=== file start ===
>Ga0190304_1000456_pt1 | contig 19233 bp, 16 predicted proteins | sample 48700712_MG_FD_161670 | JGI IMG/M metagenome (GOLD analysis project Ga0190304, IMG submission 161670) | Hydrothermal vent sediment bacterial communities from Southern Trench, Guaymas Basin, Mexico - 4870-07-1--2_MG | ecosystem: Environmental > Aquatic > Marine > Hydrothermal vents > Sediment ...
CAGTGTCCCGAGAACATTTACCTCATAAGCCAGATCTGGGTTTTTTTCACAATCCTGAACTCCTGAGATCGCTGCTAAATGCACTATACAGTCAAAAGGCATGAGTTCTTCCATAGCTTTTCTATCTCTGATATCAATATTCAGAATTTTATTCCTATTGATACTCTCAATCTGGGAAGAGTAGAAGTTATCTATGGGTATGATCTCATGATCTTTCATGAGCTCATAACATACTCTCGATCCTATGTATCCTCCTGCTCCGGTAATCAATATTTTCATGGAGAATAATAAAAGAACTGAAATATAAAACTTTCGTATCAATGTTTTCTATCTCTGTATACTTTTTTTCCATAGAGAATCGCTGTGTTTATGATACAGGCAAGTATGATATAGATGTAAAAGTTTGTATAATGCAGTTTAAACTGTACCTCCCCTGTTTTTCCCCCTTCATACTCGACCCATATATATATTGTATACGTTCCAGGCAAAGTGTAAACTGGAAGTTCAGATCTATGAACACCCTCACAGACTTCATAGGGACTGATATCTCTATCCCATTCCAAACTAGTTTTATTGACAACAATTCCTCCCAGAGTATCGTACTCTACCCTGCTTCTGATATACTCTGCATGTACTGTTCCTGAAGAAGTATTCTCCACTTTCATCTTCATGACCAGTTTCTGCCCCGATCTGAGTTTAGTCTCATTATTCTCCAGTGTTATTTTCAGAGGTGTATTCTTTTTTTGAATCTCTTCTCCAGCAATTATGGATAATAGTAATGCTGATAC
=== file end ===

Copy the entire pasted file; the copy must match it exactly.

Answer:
>Ga0190304_1000456_pt1 | contig 19233 bp, 16 predicted proteins | sample 48700712_MG_FD_161670 | JGI IMG/M metagenome (GOLD analysis project Ga0190304, IMG submission 161670) | Hydrothermal vent sediment bacterial communities from Southern Trench, Guaymas Basin, Mexico - 4870-07-1--2_MG | ecosystem: Environmental > Aquatic > Marine > Hydrothermal vents > Sediment ...
CAGTGTCCCGAGAACATTTACCTCATAAGCCAGATCTGGGTTTTTTTCACAATCCTGAACTCCTGAGATCGCTGCTAAATGCACTATACAGTCAAAAGGCATGAGTTCTTCCATAGCTTTTCTATCTCTGATATCAATATTCAGAATTTTATTCCTATTGATACTCTCAATCTGGGAAGAGTAGAAGTTATCTATGGGTATGATCTCATGATCTTTCATGAGCTCATAACATACTCTCGATCCTATGTATCCTCCTGCTCCGGTAATCAATATTTTCATGGAGAATAATAAAAGAACTGAAATATAAAACTTTCGTATCAATGTTTTCTATCTCTGTATACTTTTTTTCCATAGAGAATCGCTGTGTTTATGATACAGGCAAGTATGATATAGATGTAAAAGTTTGTATAATGCAGTTTAAACTGTACCTCCCCTGTTTTTCCCCCTTCATACTCGACCCATATATATATTGTATACGTTCCAGGCAAAGTGTAAACTGGAAGTTCAGATCTATGAACACCCTCACAGACTTCATAGGGACTGATATCTCTATCCCATTCCAAACTAGTTTTATTGACAACAATTCCTCCCAGAGTATCGTACTCTACCCTGCTTCTGATATACTCTGCATGTACTGTTCCTGAAGAAGTATTCTCCACTTTCATCTTCATGACCAGTTTCTGCCCCGATCTGAGTTTAGTCTCATTATTCTCCAGTGTTATTTTCAGAGGTGTATTCTTTTTTTGAATCTCTTCTCCAGCAATTATGGATAATAGTAATGCTGATAC